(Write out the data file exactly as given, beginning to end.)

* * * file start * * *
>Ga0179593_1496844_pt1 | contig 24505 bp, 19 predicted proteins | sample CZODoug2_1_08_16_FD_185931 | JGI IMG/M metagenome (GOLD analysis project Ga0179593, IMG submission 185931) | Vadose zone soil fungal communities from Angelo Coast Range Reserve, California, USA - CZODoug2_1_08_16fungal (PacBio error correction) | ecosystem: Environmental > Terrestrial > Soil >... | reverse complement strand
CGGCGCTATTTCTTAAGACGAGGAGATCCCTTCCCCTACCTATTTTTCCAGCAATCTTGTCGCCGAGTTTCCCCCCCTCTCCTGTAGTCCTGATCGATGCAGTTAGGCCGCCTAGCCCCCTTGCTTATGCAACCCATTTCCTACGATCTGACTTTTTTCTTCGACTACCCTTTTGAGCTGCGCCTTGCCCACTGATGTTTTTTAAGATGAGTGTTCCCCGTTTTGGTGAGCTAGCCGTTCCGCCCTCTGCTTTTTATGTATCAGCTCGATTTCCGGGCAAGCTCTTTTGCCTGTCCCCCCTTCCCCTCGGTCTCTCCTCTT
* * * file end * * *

>Ga0179593_1496844_pt1 | contig 24505 bp, 19 predicted proteins | sample CZODoug2_1_08_16_FD_185931 | JGI IMG/M metagenome (GOLD analysis project Ga0179593, IMG submission 185931) | Vadose zone soil fungal communities from Angelo Coast Range Reserve, California, USA - CZODoug2_1_08_16fungal (PacBio error correction) | ecosystem: Environmental > Terrestrial > Soil >... | reverse complement strand
CGGCGCTATTTCTTAAGACGAGGAGATCCCTTCCCCTACCTATTTTTCCAGCAATCTTGTCGCCGAGTTTCCCCCCCTCTCCTGTAGTCCTGATCGATGCAGTTAGGCCGCCTAGCCCCCTTGCTTATGCAACCCATTTCCTACGATCTGACTTTTTTCTTCGACTACCCTTTTGAGCTGCGCCTTGCCCACTGATGTTTTTTAAGATGAGTGTTCCCCGTTTTGGTGAGCTAGCCGTTCCGCCCTCTGCTTTTTATGTATCAGCTCGATTTCCGGGCAAGCTCTTTTGCCTGTCCCCCCTTCCCCTCGGTCTCTCCTCTT